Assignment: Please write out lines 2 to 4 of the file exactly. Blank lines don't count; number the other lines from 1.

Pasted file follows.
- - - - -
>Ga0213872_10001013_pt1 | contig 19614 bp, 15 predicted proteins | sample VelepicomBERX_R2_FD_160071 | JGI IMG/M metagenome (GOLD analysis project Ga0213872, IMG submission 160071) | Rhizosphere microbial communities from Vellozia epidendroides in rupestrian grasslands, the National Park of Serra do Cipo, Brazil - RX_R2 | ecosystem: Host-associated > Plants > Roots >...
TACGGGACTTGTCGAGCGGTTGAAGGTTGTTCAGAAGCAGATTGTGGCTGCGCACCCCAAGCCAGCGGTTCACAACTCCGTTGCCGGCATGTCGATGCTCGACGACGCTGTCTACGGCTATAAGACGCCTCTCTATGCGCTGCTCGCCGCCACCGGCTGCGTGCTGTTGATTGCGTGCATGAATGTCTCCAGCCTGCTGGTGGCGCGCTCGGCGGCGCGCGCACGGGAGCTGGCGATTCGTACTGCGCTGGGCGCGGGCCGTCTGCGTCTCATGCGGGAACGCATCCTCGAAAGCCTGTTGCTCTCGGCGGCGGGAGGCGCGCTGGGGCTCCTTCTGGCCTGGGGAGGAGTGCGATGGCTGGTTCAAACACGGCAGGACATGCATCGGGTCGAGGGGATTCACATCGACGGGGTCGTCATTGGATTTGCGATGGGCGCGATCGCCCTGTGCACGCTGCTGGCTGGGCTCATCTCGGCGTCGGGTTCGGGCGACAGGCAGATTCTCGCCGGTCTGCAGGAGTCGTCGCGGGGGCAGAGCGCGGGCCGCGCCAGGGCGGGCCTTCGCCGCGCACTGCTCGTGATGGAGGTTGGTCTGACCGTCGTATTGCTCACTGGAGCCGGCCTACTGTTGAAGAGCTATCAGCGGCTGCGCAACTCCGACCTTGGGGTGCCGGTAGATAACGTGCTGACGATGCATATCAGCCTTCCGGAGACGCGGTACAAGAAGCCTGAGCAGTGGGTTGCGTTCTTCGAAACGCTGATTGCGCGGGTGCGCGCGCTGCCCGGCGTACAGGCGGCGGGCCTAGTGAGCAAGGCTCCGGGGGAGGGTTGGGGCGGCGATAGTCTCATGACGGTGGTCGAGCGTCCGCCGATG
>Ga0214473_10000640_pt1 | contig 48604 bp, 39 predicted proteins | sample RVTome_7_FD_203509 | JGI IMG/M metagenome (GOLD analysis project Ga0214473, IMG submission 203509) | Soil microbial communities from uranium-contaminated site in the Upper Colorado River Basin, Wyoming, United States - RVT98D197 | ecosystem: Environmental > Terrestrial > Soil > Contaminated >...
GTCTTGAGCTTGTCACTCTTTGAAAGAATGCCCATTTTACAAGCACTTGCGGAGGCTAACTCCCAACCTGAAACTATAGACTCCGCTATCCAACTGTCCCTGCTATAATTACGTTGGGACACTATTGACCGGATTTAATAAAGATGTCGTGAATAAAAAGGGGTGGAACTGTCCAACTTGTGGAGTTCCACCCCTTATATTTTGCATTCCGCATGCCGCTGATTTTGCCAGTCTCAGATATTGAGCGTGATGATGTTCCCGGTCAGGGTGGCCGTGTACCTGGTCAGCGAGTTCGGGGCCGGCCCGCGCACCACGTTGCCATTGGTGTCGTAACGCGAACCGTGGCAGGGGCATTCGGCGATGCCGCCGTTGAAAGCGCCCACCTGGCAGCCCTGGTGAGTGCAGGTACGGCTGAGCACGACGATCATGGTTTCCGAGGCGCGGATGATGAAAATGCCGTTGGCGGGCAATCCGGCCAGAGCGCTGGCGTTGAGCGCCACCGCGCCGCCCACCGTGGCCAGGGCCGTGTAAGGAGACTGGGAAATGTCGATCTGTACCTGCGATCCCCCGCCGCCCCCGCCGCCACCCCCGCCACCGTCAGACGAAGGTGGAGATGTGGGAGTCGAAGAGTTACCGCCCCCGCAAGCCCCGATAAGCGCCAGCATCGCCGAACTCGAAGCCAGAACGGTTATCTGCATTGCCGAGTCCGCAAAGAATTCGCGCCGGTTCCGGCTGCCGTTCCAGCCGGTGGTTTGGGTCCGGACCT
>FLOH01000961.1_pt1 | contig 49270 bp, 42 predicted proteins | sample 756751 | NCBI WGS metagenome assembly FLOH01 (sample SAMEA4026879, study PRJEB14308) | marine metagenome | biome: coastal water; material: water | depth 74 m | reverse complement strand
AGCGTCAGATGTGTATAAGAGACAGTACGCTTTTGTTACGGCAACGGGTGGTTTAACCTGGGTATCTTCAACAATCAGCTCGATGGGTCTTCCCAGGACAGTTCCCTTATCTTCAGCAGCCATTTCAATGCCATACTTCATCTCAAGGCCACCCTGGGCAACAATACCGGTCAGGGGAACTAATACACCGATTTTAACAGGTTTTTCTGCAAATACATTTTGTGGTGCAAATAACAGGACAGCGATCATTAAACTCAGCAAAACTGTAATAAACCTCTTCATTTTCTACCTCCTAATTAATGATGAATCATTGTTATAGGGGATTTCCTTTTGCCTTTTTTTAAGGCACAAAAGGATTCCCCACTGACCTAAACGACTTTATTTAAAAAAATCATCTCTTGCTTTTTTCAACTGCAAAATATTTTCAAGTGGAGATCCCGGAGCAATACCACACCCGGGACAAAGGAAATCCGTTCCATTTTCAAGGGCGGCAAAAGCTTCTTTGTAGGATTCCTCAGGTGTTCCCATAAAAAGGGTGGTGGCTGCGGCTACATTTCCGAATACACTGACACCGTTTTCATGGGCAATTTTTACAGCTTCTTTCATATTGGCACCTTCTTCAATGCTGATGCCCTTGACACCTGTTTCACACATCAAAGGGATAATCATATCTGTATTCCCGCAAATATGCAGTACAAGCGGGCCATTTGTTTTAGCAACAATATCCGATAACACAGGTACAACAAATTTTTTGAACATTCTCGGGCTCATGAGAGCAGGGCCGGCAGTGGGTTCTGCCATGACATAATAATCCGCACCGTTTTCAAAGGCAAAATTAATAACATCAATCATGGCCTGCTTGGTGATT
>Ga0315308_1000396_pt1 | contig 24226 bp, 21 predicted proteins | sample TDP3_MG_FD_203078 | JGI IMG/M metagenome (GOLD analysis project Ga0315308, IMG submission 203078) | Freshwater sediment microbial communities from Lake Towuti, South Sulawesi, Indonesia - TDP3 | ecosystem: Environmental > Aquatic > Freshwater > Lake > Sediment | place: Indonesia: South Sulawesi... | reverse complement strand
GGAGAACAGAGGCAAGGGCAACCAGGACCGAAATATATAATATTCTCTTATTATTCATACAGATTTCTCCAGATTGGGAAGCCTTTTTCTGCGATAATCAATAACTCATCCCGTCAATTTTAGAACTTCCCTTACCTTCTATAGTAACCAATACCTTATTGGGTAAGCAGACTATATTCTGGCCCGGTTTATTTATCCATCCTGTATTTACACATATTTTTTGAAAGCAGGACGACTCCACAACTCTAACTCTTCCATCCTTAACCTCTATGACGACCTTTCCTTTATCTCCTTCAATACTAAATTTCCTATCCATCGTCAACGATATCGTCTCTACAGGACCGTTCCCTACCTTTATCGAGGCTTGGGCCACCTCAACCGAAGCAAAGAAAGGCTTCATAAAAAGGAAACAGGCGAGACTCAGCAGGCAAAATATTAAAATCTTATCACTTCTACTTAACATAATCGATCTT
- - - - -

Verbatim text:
TACGGGACTTGTCGAGCGGTTGAAGGTTGTTCAGAAGCAGATTGTGGCTGCGCACCCCAAGCCAGCGGTTCACAACTCCGTTGCCGGCATGTCGATGCTCGACGACGCTGTCTACGGCTATAAGACGCCTCTCTATGCGCTGCTCGCCGCCACCGGCTGCGTGCTGTTGATTGCGTGCATGAATGTCTCCAGCCTGCTGGTGGCGCGCTCGGCGGCGCGCGCACGGGAGCTGGCGATTCGTACTGCGCTGGGCGCGGGCCGTCTGCGTCTCATGCGGGAACGCATCCTCGAAAGCCTGTTGCTCTCGGCGGCGGGAGGCGCGCTGGGGCTCCTTCTGGCCTGGGGAGGAGTGCGATGGCTGGTTCAAACACGGCAGGACATGCATCGGGTCGAGGGGATTCACATCGACGGGGTCGTCATTGGATTTGCGATGGGCGCGATCGCCCTGTGCACGCTGCTGGCTGGGCTCATCTCGGCGTCGGGTTCGGGCGACAGGCAGATTCTCGCCGGTCTGCAGGAGTCGTCGCGGGGGCAGAGCGCGGGCCGCGCCAGGGCGGGCCTTCGCCGCGCACTGCTCGTGATGGAGGTTGGTCTGACCGTCGTATTGCTCACTGGAGCCGGCCTACTGTTGAAGAGCTATCAGCGGCTGCGCAACTCCGACCTTGGGGTGCCGGTAGATAACGTGCTGACGATGCATATCAGCCTTCCGGAGACGCGGTACAAGAAGCCTGAGCAGTGGGTTGCGTTCTTCGAAACGCTGATTGCGCGGGTGCGCGCGCTGCCCGGCGTACAGGCGGCGGGCCTAGTGAGCAAGGCTCCGGGGGAGGGTTGGGGCGGCGATAGTCTCATGACGGTGGTCGAGCGTCCGCCGATG
>Ga0214473_10000640_pt1 | contig 48604 bp, 39 predicted proteins | sample RVTome_7_FD_203509 | JGI IMG/M metagenome (GOLD analysis project Ga0214473, IMG submission 203509) | Soil microbial communities from uranium-contaminated site in the Upper Colorado River Basin, Wyoming, United States - RVT98D197 | ecosystem: Environmental > Terrestrial > Soil > Contaminated >...
GTCTTGAGCTTGTCACTCTTTGAAAGAATGCCCATTTTACAAGCACTTGCGGAGGCTAACTCCCAACCTGAAACTATAGACTCCGCTATCCAACTGTCCCTGCTATAATTACGTTGGGACACTATTGACCGGATTTAATAAAGATGTCGTGAATAAAAAGGGGTGGAACTGTCCAACTTGTGGAGTTCCACCCCTTATATTTTGCATTCCGCATGCCGCTGATTTTGCCAGTCTCAGATATTGAGCGTGATGATGTTCCCGGTCAGGGTGGCCGTGTACCTGGTCAGCGAGTTCGGGGCCGGCCCGCGCACCACGTTGCCATTGGTGTCGTAACGCGAACCGTGGCAGGGGCATTCGGCGATGCCGCCGTTGAAAGCGCCCACCTGGCAGCCCTGGTGAGTGCAGGTACGGCTGAGCACGACGATCATGGTTTCCGAGGCGCGGATGATGAAAATGCCGTTGGCGGGCAATCCGGCCAGAGCGCTGGCGTTGAGCGCCACCGCGCCGCCCACCGTGGCCAGGGCCGTGTAAGGAGACTGGGAAATGTCGATCTGTACCTGCGATCCCCCGCCGCCCCCGCCGCCACCCCCGCCACCGTCAGACGAAGGTGGAGATGTGGGAGTCGAAGAGTTACCGCCCCCGCAAGCCCCGATAAGCGCCAGCATCGCCGAACTCGAAGCCAGAACGGTTATCTGCATTGCCGAGTCCGCAAAGAATTCGCGCCGGTTCCGGCTGCCGTTCCAGCCGGTGGTTTGGGTCCGGACCT